AS THE Federal Motor Carrier Safety Administration (FMCSA) continues to study the potential safety and security of hazardous materials transportation, the tank truck industry would do well to be involved in the effort.
“It's better to be leading than following in this issue,” said Tom Moses, president of the Spill Center. He made the comments at the National Tank Truck Carriers (NTTC) Annual Conference and Tank Truck Equipment Show May 9-11 in Chicago, Illinois.
FMCSA has completed a 24-month security study that began in September 2002 and culminated in a six-month field testing of multiple technologies.
“Technology is not the complete solution,” Moses said, but added that its use can provide many benefits, particularly in reducing tractor/trailer thefts.
Theft and tampering of tank trailers carrying hazardous materials became a concern in the aftermath of the terrorist attacks on the United States in 2001. Fears centered on the potential for terrorists to highjack a truck carrying hazardous materials, or use it in some other fashion to commit a terrorist act.
The purpose of the FMCSA study and field test was to determine security costs and benefits of applying technology and improved enforcement procedures to hazmat transportation in an effort to prevent a terrorist act.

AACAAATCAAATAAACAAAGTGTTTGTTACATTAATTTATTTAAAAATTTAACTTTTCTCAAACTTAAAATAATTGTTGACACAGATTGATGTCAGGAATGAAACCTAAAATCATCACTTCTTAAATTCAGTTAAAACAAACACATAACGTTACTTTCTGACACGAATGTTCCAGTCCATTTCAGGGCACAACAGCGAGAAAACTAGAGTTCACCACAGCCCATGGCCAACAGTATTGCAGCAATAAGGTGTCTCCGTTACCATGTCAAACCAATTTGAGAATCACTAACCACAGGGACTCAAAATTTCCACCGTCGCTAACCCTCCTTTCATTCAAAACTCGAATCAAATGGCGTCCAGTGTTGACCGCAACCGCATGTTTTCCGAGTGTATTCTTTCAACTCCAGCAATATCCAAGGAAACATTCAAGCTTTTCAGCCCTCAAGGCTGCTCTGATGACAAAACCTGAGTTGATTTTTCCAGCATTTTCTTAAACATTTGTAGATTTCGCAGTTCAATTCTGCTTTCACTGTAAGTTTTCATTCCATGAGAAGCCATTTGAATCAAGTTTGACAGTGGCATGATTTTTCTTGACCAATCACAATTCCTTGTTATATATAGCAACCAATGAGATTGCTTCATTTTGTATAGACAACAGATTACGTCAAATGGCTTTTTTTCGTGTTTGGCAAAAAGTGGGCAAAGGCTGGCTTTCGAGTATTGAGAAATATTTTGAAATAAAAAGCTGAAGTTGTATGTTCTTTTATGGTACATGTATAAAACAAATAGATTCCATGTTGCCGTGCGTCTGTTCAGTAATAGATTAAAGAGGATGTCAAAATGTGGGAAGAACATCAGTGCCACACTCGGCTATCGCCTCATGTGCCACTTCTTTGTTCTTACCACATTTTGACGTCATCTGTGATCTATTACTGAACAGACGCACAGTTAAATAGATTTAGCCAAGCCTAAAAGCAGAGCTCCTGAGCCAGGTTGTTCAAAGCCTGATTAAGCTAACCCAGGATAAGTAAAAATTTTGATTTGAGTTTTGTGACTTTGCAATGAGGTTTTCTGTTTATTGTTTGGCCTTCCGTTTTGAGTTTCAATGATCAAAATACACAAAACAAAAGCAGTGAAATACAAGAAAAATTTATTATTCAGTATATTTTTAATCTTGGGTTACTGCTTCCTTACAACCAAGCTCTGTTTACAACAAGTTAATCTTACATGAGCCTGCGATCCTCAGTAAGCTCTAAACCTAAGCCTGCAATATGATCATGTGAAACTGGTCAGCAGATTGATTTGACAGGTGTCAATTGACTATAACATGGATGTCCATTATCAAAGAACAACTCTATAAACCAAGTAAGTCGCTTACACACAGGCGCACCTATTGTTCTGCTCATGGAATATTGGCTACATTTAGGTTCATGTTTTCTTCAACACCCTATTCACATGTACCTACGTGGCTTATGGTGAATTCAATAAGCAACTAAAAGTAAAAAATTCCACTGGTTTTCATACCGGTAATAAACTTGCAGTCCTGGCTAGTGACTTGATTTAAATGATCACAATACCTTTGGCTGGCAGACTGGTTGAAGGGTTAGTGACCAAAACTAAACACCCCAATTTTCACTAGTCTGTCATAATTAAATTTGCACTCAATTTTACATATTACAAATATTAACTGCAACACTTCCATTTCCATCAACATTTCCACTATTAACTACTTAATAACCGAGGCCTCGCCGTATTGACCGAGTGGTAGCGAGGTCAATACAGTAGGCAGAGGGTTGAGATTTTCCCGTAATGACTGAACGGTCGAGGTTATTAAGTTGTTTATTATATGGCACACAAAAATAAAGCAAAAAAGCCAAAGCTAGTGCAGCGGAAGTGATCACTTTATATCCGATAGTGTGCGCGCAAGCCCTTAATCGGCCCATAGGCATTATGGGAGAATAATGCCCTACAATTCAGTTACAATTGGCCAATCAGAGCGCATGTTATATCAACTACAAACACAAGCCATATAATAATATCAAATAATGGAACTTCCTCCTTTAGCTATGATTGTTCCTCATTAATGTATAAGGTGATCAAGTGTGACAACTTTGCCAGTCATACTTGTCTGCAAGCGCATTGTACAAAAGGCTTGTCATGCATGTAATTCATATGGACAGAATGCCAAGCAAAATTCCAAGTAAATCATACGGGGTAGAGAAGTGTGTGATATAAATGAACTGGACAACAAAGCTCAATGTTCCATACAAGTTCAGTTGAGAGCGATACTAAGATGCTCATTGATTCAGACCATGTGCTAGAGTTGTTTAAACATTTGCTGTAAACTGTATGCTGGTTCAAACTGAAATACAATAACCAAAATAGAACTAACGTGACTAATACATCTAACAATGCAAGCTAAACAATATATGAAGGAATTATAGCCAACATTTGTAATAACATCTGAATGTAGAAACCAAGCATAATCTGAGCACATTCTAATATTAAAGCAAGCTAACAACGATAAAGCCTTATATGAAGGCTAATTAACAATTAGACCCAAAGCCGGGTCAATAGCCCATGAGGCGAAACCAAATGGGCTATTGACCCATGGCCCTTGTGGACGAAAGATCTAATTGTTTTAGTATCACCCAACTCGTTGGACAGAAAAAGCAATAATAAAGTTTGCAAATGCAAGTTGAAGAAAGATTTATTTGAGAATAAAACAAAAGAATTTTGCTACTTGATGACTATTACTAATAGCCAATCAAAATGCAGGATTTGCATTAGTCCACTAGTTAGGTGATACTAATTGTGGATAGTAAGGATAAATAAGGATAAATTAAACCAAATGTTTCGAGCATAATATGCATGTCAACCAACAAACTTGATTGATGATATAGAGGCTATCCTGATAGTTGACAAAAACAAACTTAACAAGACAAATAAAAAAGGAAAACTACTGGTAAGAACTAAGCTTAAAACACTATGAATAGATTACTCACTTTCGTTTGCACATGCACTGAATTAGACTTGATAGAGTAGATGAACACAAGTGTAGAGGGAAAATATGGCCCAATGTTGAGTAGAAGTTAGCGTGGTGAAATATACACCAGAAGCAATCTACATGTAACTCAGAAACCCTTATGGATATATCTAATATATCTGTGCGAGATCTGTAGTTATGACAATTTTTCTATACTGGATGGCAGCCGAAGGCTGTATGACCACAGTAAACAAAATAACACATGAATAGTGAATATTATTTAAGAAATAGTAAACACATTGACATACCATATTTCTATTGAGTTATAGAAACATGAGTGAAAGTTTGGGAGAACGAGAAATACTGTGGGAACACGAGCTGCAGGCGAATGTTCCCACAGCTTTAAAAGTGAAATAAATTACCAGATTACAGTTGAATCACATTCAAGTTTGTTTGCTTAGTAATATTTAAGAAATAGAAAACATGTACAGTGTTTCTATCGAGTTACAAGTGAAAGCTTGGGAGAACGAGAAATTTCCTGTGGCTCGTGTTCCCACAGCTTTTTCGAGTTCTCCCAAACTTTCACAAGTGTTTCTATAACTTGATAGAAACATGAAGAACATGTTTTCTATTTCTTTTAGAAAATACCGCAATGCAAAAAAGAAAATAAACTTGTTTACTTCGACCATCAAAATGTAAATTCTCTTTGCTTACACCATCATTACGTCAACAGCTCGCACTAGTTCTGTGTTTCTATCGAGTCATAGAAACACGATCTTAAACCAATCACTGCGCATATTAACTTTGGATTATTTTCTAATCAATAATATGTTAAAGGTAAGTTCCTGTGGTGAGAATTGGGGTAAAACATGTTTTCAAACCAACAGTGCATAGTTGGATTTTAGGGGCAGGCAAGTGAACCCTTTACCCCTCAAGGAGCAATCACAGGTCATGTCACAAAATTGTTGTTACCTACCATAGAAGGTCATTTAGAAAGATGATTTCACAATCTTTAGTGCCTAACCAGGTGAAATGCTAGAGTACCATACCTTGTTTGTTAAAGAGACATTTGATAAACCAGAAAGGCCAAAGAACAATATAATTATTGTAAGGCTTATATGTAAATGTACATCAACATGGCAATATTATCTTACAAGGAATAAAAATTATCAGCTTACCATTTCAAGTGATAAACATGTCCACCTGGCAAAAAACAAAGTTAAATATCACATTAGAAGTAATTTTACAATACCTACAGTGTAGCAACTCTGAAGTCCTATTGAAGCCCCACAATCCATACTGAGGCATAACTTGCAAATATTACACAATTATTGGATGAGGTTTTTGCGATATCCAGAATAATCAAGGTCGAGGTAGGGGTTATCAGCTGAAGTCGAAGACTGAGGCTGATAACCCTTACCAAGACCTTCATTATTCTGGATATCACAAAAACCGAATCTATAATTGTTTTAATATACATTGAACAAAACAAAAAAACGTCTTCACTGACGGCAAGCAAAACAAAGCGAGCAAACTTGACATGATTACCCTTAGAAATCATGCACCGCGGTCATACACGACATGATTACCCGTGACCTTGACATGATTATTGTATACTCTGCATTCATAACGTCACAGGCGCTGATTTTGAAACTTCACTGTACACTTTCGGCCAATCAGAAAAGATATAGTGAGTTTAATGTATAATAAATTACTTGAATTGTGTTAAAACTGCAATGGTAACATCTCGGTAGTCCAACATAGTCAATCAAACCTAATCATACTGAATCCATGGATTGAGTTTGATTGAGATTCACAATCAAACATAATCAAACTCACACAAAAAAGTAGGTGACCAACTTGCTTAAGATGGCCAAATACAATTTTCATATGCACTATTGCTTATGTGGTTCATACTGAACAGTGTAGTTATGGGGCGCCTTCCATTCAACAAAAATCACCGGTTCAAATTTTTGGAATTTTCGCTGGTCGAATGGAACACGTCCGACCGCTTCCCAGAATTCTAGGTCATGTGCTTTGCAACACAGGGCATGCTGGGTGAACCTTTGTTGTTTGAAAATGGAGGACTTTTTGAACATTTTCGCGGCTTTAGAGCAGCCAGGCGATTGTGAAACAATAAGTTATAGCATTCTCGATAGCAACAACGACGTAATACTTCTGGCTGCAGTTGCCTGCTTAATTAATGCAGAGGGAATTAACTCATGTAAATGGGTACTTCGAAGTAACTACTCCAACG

The study was designed to address risk areas that include driver verification, off-route vehicle alerts, stolen vehicles (both tractors and trailers), unauthorized drivers, cargo tampering, and suspicious cargo deliveries.
Onboard technical devices insure that a carrier knows almost immediately if there is an incident, Moses pointed out.
Among the technologies studied were communication systems that included satellite and terrestrial communications with global positioning systems (GPS) and tracking capabilities, and digital mobile phone technologies without GPS.
Panic buttons were studied for sending emergency alert messages. They came in two configurations, a panic button mounted inside the vehicle to send an emergency alert, and a wireless panic button that can be carried by the driver to remotely send an emergency alert and/or use the remote panic button to disable the vehicle.
A driver authentication with global login, similar to a username and password on a computer system, was reviewed, as was authentication with biometric verification. An alert would be generated if a driver doesn't enter the login correctly or if a false biometric response occurs, Moses said.
Another part of the study included a public sector reporting system, somewhat like a war room, that involved a team that would provide law enforcement with real-time hazmat alerts. The center was staffed live, 24/7, and was able to incorporate wireless voice/data communications, satellite-tracking technology, automatic routing of alerts to authorities, and online access to highly specialized data.
Moses pointed out that this is another area in which carriers should be involved in the planning. If an incident occurred and they were notified by the center, they could designate how they wished to be contacted, based on the severity of the incident — such as by fax, telephone, or e-mail.